As you can see, these theories have some similarities and differences, but they all point to a common source: the Persian word shah or shakh, which means “king”. This word is also the origin of other terms related to chess, such as check, checkmate, rook, etc.
The word “chess” has evolved over time and across cultures, and has undergone various linguistic influences and transformations. For example,
- The word “chess” has been influenced by other languages such as Greek, Latin, Arabic, French, German, Spanish, Italian, etc.
- The word “chess” has been modified by different spelling conventions such as chesse, chesce, chessez, chesstz, chesstzzezzezzezzezzezzezzezzezzezzezzezzezzezzezzezzezzezzezzezzezzezzezzezzezzezzezzezz
- The word “chess” has been adapted by different pronunciation systems such as /tʃɛs/, /ʃɛs/, /tʃɪs/, /ʃɪs/, /tʃes/, /ʃes/, etc.
The word “chess” is a fascinating example of how a simple term can have a complex and diverse history and meaning.
Linguistic Traces and Connections
The word “chess” is not the only name for the game in the world. There are many other words and terms that are related to chess in different languages and cultures. Some of them are:
- Shatranj: This is the Arabic name for chess, which is derived from the Persian name Chatrang. It is also used in other languages such as Turkish, Urdu, Hindi, etc.
- Xiangqi: This is the Chinese name for chess, which means “elephant game”. It is also used in other languages such as Vietnamese, Korean, Japanese, etc.
- Shogi: This is the Japanese name for chess, which means “general’s game”. It is also used in other languages such as Korean, Chinese, etc.
- Janggi: This is the Korean name for chess, which means “board game”. It is also used in other languages such as Chinese, Japanese, etc.
- Makruk: This is the Thai name for chess, which means “game of pieces”. It is also used in other languages such as Khmer, Lao, etc.
- Sittuyin: This is the Burmese name for chess, which means “four divisions game”. It is also used in other languages such as Shan, Mon, etc.
These words and terms are examples of how different languages and cultures have their own names and versions of chess, and how they reflect their unique histories and characteristics. They are also examples of how languages interact and influence each other, and how they form cognates, loanwords, and other linguistic connections.
- The word “shatranj” is a cognate of the word “chess”, as they both share the same root in the Persian word “shah”.
- The word “xiangqi” is a loanword from the Chinese language, as it was borrowed by other languages such as Vietnamese, Korean, Japanese, etc.
- The word “sittuyin” is a linguistic connection to the word “chaturanga”, as they both mean “four divisions” in their respective languages.
These linguistic traces and connections show how chess is a global game that transcends linguistic and cultural boundaries, and how it creates a common ground for communication and understanding.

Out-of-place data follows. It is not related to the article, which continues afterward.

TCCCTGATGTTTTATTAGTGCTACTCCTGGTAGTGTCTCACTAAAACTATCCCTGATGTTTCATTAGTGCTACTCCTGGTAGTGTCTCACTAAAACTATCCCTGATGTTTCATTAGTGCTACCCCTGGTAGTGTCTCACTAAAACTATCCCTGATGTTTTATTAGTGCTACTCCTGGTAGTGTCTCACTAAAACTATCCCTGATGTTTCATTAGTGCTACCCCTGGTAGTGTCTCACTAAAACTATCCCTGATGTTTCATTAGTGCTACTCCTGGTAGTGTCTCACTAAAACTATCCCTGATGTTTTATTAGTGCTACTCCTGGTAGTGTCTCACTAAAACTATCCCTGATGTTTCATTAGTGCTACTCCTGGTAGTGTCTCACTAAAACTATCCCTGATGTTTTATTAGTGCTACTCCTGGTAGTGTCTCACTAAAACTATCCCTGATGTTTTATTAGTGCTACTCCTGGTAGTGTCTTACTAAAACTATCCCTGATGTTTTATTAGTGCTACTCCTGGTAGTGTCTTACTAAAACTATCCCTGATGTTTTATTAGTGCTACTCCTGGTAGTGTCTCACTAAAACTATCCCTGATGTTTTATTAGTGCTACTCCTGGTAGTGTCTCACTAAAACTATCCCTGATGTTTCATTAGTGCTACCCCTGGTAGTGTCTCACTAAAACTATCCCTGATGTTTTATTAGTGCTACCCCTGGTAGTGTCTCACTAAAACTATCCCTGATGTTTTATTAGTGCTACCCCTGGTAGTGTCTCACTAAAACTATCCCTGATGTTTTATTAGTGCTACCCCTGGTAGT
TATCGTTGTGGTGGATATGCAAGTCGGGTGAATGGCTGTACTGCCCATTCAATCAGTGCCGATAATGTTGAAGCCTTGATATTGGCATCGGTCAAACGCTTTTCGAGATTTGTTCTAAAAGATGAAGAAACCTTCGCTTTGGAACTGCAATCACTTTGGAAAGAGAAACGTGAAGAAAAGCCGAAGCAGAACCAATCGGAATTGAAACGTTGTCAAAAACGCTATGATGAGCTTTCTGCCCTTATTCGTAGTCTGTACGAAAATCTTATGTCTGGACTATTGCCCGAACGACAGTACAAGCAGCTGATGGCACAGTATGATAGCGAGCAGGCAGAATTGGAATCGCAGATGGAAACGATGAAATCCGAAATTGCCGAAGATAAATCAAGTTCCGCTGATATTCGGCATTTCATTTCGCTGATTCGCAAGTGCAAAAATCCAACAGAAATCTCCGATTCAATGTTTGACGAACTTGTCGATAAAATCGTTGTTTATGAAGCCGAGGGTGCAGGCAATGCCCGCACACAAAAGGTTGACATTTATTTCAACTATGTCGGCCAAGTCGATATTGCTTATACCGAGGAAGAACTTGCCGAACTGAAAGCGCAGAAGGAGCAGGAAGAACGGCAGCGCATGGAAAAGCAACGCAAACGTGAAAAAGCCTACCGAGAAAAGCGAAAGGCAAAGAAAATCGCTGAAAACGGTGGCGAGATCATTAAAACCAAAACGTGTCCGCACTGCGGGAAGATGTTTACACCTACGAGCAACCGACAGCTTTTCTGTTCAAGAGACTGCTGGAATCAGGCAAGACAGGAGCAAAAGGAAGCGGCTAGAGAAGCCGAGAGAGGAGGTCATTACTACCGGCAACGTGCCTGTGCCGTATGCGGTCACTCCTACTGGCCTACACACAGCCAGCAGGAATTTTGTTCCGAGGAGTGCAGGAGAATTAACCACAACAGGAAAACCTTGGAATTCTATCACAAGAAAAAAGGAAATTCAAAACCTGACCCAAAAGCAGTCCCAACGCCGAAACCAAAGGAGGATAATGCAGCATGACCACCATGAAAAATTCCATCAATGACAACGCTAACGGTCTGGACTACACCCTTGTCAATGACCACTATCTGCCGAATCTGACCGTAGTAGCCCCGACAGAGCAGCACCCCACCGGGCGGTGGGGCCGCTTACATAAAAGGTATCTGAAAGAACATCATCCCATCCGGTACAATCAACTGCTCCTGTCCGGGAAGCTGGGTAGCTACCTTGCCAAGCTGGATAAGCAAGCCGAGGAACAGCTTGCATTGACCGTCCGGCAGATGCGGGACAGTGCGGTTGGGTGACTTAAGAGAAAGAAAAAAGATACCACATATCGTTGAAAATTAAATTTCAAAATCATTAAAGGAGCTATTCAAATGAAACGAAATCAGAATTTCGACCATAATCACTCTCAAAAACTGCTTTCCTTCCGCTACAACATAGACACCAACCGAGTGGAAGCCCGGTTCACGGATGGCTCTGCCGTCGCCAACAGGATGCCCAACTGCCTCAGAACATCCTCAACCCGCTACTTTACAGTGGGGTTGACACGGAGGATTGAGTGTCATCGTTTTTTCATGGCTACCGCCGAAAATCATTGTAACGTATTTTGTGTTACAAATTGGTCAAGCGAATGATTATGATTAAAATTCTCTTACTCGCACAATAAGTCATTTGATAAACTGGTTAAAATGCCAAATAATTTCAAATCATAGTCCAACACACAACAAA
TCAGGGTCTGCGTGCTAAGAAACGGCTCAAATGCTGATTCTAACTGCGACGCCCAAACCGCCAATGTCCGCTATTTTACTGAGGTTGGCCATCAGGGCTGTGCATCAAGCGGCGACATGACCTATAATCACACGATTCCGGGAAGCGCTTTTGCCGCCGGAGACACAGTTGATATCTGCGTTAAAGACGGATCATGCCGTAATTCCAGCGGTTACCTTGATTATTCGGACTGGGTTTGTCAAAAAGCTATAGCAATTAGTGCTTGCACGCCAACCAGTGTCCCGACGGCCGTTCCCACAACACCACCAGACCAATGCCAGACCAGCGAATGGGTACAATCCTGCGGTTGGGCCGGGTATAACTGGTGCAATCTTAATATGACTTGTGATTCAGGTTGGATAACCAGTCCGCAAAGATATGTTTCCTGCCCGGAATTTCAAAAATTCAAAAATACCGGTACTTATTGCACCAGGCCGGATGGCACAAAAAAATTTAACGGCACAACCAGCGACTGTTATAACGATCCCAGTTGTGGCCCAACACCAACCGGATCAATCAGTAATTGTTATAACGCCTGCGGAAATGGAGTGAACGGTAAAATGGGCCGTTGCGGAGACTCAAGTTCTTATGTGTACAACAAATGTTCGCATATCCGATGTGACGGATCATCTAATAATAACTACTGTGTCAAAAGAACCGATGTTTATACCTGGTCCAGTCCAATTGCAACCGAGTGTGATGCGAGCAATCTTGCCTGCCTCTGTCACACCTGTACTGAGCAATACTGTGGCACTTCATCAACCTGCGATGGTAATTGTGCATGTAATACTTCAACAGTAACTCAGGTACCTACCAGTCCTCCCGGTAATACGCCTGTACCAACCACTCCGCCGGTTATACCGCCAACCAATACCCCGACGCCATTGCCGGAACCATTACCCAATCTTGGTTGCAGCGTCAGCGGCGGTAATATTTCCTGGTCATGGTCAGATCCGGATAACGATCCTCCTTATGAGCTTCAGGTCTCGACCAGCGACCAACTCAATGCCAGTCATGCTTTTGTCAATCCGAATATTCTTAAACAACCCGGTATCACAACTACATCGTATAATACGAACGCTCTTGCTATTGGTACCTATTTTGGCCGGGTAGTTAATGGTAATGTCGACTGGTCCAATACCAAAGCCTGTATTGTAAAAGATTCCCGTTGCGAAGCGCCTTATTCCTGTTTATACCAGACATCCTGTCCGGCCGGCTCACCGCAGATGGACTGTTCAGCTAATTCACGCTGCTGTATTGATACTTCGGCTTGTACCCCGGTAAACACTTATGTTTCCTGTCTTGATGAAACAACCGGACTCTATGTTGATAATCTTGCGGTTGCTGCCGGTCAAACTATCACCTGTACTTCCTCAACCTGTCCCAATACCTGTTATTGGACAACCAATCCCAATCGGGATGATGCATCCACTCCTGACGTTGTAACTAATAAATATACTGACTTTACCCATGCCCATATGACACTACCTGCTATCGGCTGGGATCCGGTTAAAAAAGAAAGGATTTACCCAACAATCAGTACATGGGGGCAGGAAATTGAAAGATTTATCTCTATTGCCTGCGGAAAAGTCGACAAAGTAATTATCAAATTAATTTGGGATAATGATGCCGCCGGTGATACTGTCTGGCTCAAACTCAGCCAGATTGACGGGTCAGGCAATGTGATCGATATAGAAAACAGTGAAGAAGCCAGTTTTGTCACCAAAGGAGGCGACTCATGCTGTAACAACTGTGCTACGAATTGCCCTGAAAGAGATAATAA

Global Adoption of the Term “Chess”
Despite the diversity and variety of names and terms for chess in different languages and cultures, the word “chess” has become the most widely used and accepted name for the game in the world. It has been integrated into many languages and cultures, and has become a universal term that represents the game and its community.
- The word “chess” is used in many languages that have their own names for chess, such as Arabic, Chinese, Japanese, Korean, Thai, Burmese, etc. It is often used as a synonym or an alternative to their native names, or as a way to refer to the international or standard version of chess.
- The word “chess” is used in many languages that do not have their own names for chess, such as English, French, German, Spanish, Italian, etc. It is often used as the default or official name for the game, or as a way to refer to the game in general.
- The word “chess” is used in many languages that have derived their names for chess from the word “chess”, such as Afrikaans (skaak), Albanian (shah), Basque (xake), Catalan (escacs), Croatian (šah), Czech (šachy), Danish (skak), Dutch (schaak), Esperanto (ŝako), Estonian (male), Finnish (shakki), Greek (skaki), Hungarian (sakk), Icelandic (skák), Indonesian (catur), Irish (ficheall), Latvian (šahs), Lithuanian (šachmatai), Malay (catur), Norwegian (sjakk), Polish (szachy), Portuguese (xadrez), Romanian (șah), Russian (shakhmaty), Serbian (šah), Slovak (šachy), Slovenian (šah), Swahili (chesi), Swedish (schack), Turkish (satranç), Ukrainian (shakhivnytsia), etc. These words are examples of how the word “chess” has been adapted and modified to fit different languages and cultures.
The word “chess” is a remarkable example of how a simple term can have a global impact and acceptance. It is also a testament to the popularity and universality of the game and its community.
In this blog post, we have explored the etymology of the word “chess” and its connection to the game we know today. We have traced the origins of the game from ancient India to medieval Europe, and examined how the word evolved over time and across cultures. We have also looked at some related words and terms in different languages, and seen how they reflect the game’s development and diversity. Finally, we have discussed the global adoption of the term “chess” and its significance in the chess community.
We hope you have enjoyed this blog post, and learned something new about the history and meaning of the word “chess”. Chess is not just a game, but also a language that connects people from different backgrounds and cultures. Chess is not just a name, but also a symbol that represents a passion and a legacy.
- Murray, H. J. R. (1913). A History of Chess. Oxford University Press.
- Davidson, H. A. (1949). A Short History of Chess. McKay.
- Hooper, D., & Whyld, K. (1992). The Oxford Companion to Chess. Oxford University Press.
- Eales, R. (1985). Chess: The History of a Game. Batsford.
- Shenk, D. (2006). The Immortal Game: A History of Chess. Doubleday.
Benjamin Miller is the founder and editor of The Extra Game. He plays chess, scrabble and Monopoly at a masters level. He is a board game enthusiast, publisher, designer, and reviewer with over 10 years of experience in the industry. He loves to share his passion, knowledge, and recommendations for board games with the world.